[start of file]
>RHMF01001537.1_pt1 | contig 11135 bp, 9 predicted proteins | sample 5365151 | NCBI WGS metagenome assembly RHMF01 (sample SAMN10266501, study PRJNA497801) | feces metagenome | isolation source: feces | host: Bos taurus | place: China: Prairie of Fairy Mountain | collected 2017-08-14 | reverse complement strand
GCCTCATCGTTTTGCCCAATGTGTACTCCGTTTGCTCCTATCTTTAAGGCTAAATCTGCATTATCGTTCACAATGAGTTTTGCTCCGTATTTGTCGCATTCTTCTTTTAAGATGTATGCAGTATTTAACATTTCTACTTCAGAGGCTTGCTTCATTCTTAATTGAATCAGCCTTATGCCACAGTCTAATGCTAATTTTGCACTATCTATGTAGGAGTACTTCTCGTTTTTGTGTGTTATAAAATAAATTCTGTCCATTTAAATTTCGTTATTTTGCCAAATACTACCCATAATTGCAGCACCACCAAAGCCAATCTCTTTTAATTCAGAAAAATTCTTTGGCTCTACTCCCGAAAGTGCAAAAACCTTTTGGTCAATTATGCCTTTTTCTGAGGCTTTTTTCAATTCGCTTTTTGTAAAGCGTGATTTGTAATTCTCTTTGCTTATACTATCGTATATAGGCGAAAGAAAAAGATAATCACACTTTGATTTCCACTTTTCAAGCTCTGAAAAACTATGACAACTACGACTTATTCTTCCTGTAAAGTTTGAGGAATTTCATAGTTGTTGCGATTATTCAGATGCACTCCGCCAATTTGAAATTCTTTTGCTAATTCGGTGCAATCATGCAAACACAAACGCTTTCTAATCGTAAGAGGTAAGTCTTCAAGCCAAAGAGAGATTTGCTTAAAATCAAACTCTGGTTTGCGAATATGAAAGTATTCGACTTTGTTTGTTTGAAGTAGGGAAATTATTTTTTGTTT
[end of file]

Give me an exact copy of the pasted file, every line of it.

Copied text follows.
>RHMF01001537.1_pt1 | contig 11135 bp, 9 predicted proteins | sample 5365151 | NCBI WGS metagenome assembly RHMF01 (sample SAMN10266501, study PRJNA497801) | feces metagenome | isolation source: feces | host: Bos taurus | place: China: Prairie of Fairy Mountain | collected 2017-08-14 | reverse complement strand
GCCTCATCGTTTTGCCCAATGTGTACTCCGTTTGCTCCTATCTTTAAGGCTAAATCTGCATTATCGTTCACAATGAGTTTTGCTCCGTATTTGTCGCATTCTTCTTTTAAGATGTATGCAGTATTTAACATTTCTACTTCAGAGGCTTGCTTCATTCTTAATTGAATCAGCCTTATGCCACAGTCTAATGCTAATTTTGCACTATCTATGTAGGAGTACTTCTCGTTTTTGTGTGTTATAAAATAAATTCTGTCCATTTAAATTTCGTTATTTTGCCAAATACTACCCATAATTGCAGCACCACCAAAGCCAATCTCTTTTAATTCAGAAAAATTCTTTGGCTCTACTCCCGAAAGTGCAAAAACCTTTTGGTCAATTATGCCTTTTTCTGAGGCTTTTTTCAATTCGCTTTTTGTAAAGCGTGATTTGTAATTCTCTTTGCTTATACTATCGTATATAGGCGAAAGAAAAAGATAATCACACTTTGATTTCCACTTTTCAAGCTCTGAAAAACTATGACAACTACGACTTATTCTTCCTGTAAAGTTTGAGGAATTTCATAGTTGTTGCGATTATTCAGATGCACTCCGCCAATTTGAAATTCTTTTGCTAATTCGGTGCAATCATGCAAACACAAACGCTTTCTAATCGTAAGAGGTAAGTCTTCAAGCCAAAGAGAGATTTGCTTAAAATCAAACTCTGGTTTGCGAATATGAAAGTATTCGACTTTGTTTGTTTGAAGTAGGGAAATTATTTTTTGTTT